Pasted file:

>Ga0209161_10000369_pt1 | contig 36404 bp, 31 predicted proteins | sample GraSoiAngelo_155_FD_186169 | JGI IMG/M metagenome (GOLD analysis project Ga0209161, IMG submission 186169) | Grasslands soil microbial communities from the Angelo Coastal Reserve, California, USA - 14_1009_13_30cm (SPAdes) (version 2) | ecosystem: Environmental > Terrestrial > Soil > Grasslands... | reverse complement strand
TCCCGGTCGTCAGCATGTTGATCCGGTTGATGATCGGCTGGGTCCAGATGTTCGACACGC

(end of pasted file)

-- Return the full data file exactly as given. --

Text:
>Ga0209161_10000369_pt1 | contig 36404 bp, 31 predicted proteins | sample GraSoiAngelo_155_FD_186169 | JGI IMG/M metagenome (GOLD analysis project Ga0209161, IMG submission 186169) | Grasslands soil microbial communities from the Angelo Coastal Reserve, California, USA - 14_1009_13_30cm (SPAdes) (version 2) | ecosystem: Environmental > Terrestrial > Soil > Grasslands... | reverse complement strand
TCCCGGTCGTCAGCATGTTGATCCGGTTGATGATCGGCTGGGTCCAGATGTTCGACACGC